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« Reply #27 on: November 16, 2020, 09:41:19 21:41 »

 Undecided  Undecided  Undecided  Huh  Huh  Huh

I hate arduino so much, anyway, for the sake of good old days, here is mine, it doesn't miss dents, and it worked like a charm in Oct 2009! Nothing is connected to the pins of the rotary encoder other than the MCU pins and their internal pullups. The trick was to use the timer interrupt as a debounce method to overcome the bounces from mechanical contacts. You can guess the frequency by looking at the timer register values.

I attached the code adapted for WinAVR, IAR and cvAVR, you can tell when looking at the code. you are on your own to tweak the code for your arduino, but if you manage to make it work, it will be real good for your project. The QUADRATURE is to support a different rotary encoder so I don't remember which line in the directives should work for yours.
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« Reply #28 on: November 16, 2020, 09:50:43 21:50 »

Thanks, I shall have a look at your code, I've been doing some playing around, I get the encoder code working nicely showing the increments of on on the serial monitor,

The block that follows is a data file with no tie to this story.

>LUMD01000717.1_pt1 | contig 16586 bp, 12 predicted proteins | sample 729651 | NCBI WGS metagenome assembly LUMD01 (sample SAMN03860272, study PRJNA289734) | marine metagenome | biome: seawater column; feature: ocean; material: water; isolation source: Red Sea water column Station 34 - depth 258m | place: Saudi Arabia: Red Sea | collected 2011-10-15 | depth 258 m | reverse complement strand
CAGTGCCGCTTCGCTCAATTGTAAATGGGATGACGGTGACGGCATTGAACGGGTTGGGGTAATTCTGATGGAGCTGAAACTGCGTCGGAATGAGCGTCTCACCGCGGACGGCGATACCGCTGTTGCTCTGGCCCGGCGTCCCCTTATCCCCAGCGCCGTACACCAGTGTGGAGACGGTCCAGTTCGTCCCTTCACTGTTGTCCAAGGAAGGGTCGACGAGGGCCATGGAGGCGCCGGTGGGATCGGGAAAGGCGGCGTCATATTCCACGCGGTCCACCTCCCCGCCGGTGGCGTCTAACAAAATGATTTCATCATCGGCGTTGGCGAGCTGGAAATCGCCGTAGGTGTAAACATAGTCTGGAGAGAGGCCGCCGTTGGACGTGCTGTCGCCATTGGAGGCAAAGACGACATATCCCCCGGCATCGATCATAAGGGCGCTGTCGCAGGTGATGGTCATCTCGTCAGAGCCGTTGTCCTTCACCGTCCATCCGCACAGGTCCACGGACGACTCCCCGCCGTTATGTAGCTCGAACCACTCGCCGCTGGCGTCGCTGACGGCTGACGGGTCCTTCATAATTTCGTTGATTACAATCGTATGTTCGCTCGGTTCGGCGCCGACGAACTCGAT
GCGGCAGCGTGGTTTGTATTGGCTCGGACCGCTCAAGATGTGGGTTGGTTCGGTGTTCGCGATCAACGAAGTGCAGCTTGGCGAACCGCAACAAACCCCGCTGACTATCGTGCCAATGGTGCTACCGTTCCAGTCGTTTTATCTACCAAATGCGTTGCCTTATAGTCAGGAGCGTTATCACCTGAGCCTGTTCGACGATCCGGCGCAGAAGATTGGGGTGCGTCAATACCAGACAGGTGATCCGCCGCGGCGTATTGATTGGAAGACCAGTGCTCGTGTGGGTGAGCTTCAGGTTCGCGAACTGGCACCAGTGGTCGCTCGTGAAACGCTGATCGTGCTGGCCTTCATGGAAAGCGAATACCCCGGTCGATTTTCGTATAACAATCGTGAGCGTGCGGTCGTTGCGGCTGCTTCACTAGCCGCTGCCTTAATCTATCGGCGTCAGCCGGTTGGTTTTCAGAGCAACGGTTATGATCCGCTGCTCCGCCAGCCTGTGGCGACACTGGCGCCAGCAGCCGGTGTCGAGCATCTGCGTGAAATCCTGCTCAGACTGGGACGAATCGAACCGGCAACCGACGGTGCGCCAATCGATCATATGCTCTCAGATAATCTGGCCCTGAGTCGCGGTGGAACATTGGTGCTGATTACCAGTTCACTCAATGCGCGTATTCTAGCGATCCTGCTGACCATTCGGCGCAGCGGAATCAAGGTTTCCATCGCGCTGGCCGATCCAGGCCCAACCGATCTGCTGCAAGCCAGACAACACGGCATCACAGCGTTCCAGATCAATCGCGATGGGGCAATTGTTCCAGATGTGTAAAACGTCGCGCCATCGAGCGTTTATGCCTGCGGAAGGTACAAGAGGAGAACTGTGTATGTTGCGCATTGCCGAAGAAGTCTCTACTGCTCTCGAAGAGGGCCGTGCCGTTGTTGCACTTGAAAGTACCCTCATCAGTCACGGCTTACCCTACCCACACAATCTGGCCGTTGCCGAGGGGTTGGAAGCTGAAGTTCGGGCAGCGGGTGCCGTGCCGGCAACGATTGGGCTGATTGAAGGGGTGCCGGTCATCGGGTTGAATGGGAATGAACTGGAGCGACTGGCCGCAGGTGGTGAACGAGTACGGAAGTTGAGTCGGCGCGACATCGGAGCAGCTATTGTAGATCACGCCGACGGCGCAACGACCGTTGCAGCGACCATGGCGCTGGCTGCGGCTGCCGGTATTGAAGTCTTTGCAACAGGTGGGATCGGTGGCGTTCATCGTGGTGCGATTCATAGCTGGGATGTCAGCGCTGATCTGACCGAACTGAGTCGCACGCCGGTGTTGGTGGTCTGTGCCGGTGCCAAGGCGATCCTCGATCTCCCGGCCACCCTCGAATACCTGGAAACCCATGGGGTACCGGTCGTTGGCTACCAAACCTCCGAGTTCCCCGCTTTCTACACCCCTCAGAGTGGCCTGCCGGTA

I then try to add my ADS1115 and MCP4725 and everything just gets screwed up and it no longer increments, the same if I only add the MCP4725 alone,  I shall carry on playing for a bit more before bedtime

It's all fun in learning and playing around 
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« Reply #29 on: November 17, 2020, 06:27:55 06:27 »


I have bought rotary encoders from Aliexpress. make sure its the 5 pin version, so it has the switch in addition to the rotary part



https://www.aliexpress.com/item/32947217301.html?spm=a2g0o.productlist.0.0.3e294e99ZIhsSM&algo_pvid=3fc6ce5a-eb91-495e-96ab-f43336b83354&algo_expid=3fc6ce5a-eb91-495e-96ab-f43336b83354-0&btsid=0b0a187b16055942410426434e15b4&ws_ab_test=searchweb0_0,searchweb201602_,searchweb201603_

https://www.aliexpress.com/item/4001207874956.html?spm=a2g0o.productlist.0.0.3e294e99ZIhsSM&algo_pvid=3fc6ce5a-eb91-495e-96ab-f43336b83354&algo_expid=3fc6ce5a-eb91-495e-96ab-f43336b83354-2&btsid=0b0a187b16055942410426434e15b4&ws_ab_test=searchweb0_0,searchweb201602_,searchweb201603_
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« Reply #30 on: November 25, 2020, 10:06:28 22:06 »

I've been working on this again and now have chosen to go with 1 or2 rotary encoders(not decided yet.), I can set the Dac output with it and had it hooked up to my PSU board and the results are great so far.

To get some ideas I've watched the of an over view on the Siglent SPD3303C power supply which uses a single rotary encoder and 3 buttons to set the output voltages and the amps on both channels along with a fine button.

Then another 4 buttons, 2 Buttons select channel 1 or 2, Then the other 2 Turn the output on/off, See pic below

I can add/worry about the memory buttons later once everything else is working. (if needed)

I like the way this is set up and works plus it looks easy to use and implement , Now this is where I'm a bit undecided on Method A or Method B.